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This is my 99th post in 110 days; I enjoy researching the posts, blogging about them, and especially being read: over 5800 readings, 54 comments, a dozen plus new friends from the blog and reaffirmation of friendship from people I long have known in the flesh! If you read this and like it, email the link to three of your friends today: I want to break 6000.
It’s exhilarating to feel a sense of a sixth borough community. Top of my list is frogma, the sixth borough’s very own nereid. And she passes along this musical event for Sunday: a group called Waterways, second notice down on that link.

Getting back to some loose odds ‘n ends seems the best for this post. A photo just surfaced in my filing; I looked everywhere for it while writing Boatyard Triage. It’s Jarr D-E pre dismantling and afloat winter late 2005. I’d still like to find some history of the vessel that is no more.

 

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Pirate flags are popular on many recreational boats. I hardly expected one on Chancellor on its way to a Roundup pushing contest. By the way, does anyone know of tugs making their way into folk or country or maritime music? I know of none. Any songwriters looking for collaboration?

 

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The dock crane below is all I could see left of the Federal Shipbuilding and Dry Dock at Kearny Point on the Hackensack just north of where that river and the Passaic converge. On that link, check the other local (mostly disappeared) shipyards. We’ve all heard the reasons that make Korea, Japan, and China the top three shipbuilders in the world today. Another $80 million ship every 4 days!@!# Fifty years from now where might the busiest yards be?

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Below, a shot of Stad Amsterdam, one of many tall sailing ships that visit the East River even in the 21st century. You saw her figurehead here.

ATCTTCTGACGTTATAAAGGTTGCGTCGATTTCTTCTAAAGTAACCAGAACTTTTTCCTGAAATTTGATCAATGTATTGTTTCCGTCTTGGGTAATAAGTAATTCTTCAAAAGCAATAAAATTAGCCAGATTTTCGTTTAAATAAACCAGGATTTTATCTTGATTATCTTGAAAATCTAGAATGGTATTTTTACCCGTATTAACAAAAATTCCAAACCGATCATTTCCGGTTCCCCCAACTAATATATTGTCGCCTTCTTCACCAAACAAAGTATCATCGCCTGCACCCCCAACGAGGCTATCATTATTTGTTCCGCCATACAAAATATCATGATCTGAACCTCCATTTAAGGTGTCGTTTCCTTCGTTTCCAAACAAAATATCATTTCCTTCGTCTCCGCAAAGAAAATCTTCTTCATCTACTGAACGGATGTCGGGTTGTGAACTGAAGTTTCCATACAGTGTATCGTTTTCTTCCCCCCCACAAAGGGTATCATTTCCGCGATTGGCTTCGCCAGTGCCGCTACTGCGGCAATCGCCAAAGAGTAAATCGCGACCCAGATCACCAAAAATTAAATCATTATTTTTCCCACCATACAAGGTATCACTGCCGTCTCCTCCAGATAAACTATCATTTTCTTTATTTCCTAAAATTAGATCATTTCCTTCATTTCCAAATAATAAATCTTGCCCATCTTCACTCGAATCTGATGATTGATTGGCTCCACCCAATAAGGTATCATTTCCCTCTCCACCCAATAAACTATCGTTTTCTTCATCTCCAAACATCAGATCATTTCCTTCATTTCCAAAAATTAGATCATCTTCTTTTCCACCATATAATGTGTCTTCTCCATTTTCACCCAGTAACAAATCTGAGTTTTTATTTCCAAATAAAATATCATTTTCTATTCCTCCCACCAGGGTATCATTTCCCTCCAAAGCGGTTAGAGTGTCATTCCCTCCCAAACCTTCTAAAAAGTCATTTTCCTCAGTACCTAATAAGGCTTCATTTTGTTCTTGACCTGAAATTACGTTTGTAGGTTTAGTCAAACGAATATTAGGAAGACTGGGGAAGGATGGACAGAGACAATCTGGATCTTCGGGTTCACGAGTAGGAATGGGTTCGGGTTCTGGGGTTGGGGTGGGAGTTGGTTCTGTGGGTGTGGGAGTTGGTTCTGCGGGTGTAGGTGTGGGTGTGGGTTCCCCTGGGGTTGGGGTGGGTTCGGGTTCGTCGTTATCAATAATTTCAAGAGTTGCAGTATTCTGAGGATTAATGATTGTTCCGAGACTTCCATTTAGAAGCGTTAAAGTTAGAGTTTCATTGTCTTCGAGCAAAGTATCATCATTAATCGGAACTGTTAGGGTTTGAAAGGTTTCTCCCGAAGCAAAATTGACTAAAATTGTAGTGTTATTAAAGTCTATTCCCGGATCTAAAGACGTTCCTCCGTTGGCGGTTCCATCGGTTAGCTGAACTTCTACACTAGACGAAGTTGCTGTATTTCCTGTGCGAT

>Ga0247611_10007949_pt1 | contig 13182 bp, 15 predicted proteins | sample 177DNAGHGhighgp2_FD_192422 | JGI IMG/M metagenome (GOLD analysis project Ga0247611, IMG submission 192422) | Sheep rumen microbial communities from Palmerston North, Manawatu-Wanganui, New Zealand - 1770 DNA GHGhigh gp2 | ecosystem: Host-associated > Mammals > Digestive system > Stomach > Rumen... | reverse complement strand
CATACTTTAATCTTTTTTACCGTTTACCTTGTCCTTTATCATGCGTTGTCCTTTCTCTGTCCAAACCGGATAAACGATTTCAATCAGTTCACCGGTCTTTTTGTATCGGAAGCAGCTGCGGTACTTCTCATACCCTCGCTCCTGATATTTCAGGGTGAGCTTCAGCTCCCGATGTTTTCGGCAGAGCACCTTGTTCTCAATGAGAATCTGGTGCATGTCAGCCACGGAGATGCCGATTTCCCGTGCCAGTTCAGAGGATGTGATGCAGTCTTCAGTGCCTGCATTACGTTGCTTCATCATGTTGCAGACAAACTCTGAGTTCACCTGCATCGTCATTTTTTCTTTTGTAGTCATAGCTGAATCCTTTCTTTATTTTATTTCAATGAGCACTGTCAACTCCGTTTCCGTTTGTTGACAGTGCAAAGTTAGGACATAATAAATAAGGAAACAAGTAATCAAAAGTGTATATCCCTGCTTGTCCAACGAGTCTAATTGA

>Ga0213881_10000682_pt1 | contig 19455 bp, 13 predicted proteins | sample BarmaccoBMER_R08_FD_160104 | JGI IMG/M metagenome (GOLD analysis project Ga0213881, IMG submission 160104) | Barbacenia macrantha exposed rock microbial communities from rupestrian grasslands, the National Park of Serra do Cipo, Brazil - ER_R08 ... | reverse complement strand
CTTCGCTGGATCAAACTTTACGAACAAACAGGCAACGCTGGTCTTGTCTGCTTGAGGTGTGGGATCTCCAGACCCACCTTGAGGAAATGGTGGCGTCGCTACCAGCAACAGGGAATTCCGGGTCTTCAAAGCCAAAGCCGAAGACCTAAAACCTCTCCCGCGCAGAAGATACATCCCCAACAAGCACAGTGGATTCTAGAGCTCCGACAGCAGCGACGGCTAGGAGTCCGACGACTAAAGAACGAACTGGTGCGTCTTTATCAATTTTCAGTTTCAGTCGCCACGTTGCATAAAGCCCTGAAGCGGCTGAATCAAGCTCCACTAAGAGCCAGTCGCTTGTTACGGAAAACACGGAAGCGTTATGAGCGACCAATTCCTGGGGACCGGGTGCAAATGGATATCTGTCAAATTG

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Last one for now, the helm of the Coast Guard’s Eagle; lots of helmsfolk there. I need that to keep my blog on its original course.

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All photos by Will Van Dorp.

As nurses, my sisters (hi sisters!!) could tell me a lot about triage. One thing I know, though, is that not all can be saved. Here (thanks to Richard) is a series taken over three days. My frustration is that I had a photo of this very tug afloat about a year ago, and I deleted it because of space considerations. Anyone recognize her?  Answer follows.

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One clue is on the forward portion of the wheelhouse, JARR D-E, a sort of CRO.

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Wooden afterhouse smashed to kindling and the wheelhouse peeled back…

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then hydraulic jaws of the Deere start to snip to bow from the rest of the hull.

 

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I turn my eyes. I can’t bear to watch. What dramas unfolded here long ago.

Again a clue on the after port side although I can’t make out whether it says “girlshoe” or “girlshop” and what either could possibly refer to.

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Hey frogma, don’t you think the lines on this be-barnacled bottom are sweet? Under the growth and scale, there may even be a signature. More performance art?

And the ID is:  Russell 15 243458. Steel single screw tug built 1940 at Brooklyn, NY, by the Liberty DDCoInc as hull no. 40 for the Newtown Creek Towing Co. 80.2 x 22.6 x 9.9; 142 gt, 95 nt. 8 cylinder Superior Diesel, 14.5 x 20, 750-bhp. Later Annawan YN-50, Dennis McAllister, Kosnac Girls, and Jarred E.

Thanks to Richard Hudson for these photos.

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